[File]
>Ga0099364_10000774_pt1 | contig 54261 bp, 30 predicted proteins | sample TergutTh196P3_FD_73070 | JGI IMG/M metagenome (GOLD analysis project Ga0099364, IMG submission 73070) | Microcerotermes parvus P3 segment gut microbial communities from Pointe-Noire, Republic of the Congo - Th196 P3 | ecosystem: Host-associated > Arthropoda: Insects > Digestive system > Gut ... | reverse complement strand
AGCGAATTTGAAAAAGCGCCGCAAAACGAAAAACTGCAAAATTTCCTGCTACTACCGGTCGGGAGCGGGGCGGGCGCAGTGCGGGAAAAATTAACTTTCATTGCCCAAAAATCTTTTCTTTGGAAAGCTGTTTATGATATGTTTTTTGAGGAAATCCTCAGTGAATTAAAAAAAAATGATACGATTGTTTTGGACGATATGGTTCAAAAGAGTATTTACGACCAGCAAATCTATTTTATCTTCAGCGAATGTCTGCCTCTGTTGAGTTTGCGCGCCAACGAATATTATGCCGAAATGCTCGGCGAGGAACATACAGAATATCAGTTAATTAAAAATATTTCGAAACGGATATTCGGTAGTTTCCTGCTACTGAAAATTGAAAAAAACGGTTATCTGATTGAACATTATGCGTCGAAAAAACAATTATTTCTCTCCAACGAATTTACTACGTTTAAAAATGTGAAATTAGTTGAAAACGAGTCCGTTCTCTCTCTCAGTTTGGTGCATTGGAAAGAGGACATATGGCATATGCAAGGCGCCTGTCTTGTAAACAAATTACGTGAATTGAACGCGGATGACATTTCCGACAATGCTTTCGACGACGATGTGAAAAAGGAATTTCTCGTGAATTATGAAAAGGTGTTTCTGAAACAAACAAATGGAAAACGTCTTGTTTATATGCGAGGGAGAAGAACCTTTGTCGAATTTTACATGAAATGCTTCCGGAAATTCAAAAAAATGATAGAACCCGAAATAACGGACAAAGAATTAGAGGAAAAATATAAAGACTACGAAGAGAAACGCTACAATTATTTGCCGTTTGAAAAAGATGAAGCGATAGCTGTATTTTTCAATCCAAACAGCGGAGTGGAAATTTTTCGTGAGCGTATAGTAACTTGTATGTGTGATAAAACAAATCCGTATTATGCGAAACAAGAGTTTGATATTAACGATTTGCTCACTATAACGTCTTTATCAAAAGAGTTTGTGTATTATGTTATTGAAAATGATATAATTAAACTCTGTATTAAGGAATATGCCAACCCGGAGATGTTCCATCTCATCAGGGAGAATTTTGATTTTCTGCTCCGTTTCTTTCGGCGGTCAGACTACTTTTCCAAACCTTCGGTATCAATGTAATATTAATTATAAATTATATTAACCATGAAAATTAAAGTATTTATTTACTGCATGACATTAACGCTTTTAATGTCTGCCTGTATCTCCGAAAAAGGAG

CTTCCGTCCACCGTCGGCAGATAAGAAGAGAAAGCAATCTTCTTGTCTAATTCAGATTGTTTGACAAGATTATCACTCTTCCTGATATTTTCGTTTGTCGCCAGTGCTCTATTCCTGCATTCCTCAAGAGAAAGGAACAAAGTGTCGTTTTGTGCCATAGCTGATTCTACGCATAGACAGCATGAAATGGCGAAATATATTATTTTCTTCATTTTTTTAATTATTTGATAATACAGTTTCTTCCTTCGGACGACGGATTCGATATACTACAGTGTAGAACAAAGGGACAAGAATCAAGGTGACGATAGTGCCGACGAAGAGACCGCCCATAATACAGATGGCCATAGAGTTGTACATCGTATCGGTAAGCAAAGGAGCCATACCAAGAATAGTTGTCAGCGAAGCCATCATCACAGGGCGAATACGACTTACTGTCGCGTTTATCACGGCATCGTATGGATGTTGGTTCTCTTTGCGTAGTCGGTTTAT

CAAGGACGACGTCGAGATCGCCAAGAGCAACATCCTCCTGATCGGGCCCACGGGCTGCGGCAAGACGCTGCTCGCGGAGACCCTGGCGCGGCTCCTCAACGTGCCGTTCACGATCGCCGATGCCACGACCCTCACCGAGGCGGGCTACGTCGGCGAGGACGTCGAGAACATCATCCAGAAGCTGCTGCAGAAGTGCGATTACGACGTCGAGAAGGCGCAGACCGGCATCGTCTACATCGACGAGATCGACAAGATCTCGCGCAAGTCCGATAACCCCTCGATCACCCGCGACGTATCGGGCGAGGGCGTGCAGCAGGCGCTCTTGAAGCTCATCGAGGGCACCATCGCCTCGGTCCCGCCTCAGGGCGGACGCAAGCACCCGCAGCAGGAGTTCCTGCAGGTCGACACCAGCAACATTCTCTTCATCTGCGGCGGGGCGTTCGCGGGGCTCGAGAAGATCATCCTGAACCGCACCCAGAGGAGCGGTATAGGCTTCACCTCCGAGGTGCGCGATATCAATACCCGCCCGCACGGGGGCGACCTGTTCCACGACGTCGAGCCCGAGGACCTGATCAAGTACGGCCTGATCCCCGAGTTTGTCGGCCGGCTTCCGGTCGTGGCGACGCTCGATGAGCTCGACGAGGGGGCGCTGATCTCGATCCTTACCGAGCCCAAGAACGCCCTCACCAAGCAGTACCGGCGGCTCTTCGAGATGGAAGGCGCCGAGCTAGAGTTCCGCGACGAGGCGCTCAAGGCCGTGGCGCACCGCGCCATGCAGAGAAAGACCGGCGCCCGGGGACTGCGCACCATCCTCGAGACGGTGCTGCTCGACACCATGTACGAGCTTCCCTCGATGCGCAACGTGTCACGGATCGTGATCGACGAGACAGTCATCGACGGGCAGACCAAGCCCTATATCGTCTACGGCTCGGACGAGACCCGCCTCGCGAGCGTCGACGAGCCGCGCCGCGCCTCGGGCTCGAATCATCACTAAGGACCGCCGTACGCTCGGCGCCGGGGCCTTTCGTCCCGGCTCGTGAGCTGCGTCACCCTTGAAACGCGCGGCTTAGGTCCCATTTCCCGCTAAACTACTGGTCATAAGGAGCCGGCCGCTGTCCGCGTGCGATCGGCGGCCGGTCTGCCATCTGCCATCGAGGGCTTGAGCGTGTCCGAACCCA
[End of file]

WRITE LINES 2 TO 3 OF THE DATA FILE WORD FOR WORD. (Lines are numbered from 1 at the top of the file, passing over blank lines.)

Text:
AGCGAATTTGAAAAAGCGCCGCAAAACGAAAAACTGCAAAATTTCCTGCTACTACCGGTCGGGAGCGGGGCGGGCGCAGTGCGGGAAAAATTAACTTTCATTGCCCAAAAATCTTTTCTTTGGAAAGCTGTTTATGATATGTTTTTTGAGGAAATCCTCAGTGAATTAAAAAAAAATGATACGATTGTTTTGGACGATATGGTTCAAAAGAGTATTTACGACCAGCAAATCTATTTTATCTTCAGCGAATGTCTGCCTCTGTTGAGTTTGCGCGCCAACGAATATTATGCCGAAATGCTCGGCGAGGAACATACAGAATATCAGTTAATTAAAAATATTTCGAAACGGATATTCGGTAGTTTCCTGCTACTGAAAATTGAAAAAAACGGTTATCTGATTGAACATTATGCGTCGAAAAAACAATTATTTCTCTCCAACGAATTTACTACGTTTAAAAATGTGAAATTAGTTGAAAACGAGTCCGTTCTCTCTCTCAGTTTGGTGCATTGGAAAGAGGACATATGGCATATGCAAGGCGCCTGTCTTGTAAACAAATTACGTGAATTGAACGCGGATGACATTTCCGACAATGCTTTCGACGACGATGTGAAAAAGGAATTTCTCGTGAATTATGAAAAGGTGTTTCTGAAACAAACAAATGGAAAACGTCTTGTTTATATGCGAGGGAGAAGAACCTTTGTCGAATTTTACATGAAATGCTTCCGGAAATTCAAAAAAATGATAGAACCCGAAATAACGGACAAAGAATTAGAGGAAAAATATAAAGACTACGAAGAGAAACGCTACAATTATTTGCCGTTTGAAAAAGATGAAGCGATAGCTGTATTTTTCAATCCAAACAGCGGAGTGGAAATTTTTCGTGAGCGTATAGTAACTTGTATGTGTGATAAAACAAATCCGTATTATGCGAAACAAGAGTTTGATATTAACGATTTGCTCACTATAACGTCTTTATCAAAAGAGTTTGTGTATTATGTTATTGAAAATGATATAATTAAACTCTGTATTAAGGAATATGCCAACCCGGAGATGTTCCATCTCATCAGGGAGAATTTTGATTTTCTGCTCCGTTTCTTTCGGCGGTCAGACTACTTTTCCAAACCTTCGGTATCAATGTAATATTAATTATAAATTATATTAACCATGAAAATTAAAGTATTTATTTACTGCATGACATTAACGCTTTTAATGTCTGCCTGTATCTCCGAAAAAGGAG

CTTCCGTCCACCGTCGGCAGATAAGAAGAGAAAGCAATCTTCTTGTCTAATTCAGATTGTTTGACAAGATTATCACTCTTCCTGATATTTTCGTTTGTCGCCAGTGCTCTATTCCTGCATTCCTCAAGAGAAAGGAACAAAGTGTCGTTTTGTGCCATAGCTGATTCTACGCATAGACAGCATGAAATGGCGAAATATATTATTTTCTTCATTTTTTTAATTATTTGATAATACAGTTTCTTCCTTCGGACGACGGATTCGATATACTACAGTGTAGAACAAAGGGACAAGAATCAAGGTGACGATAGTGCCGACGAAGAGACCGCCCATAATACAGATGGCCATAGAGTTGTACATCGTATCGGTAAGCAAAGGAGCCATACCAAGAATAGTTGTCAGCGAAGCCATCATCACAGGGCGAATACGACTTACTGTCGCGTTTATCACGGCATCGTATGGATGTTGGTTCTCTTTGCGTAGTCGGTTTAT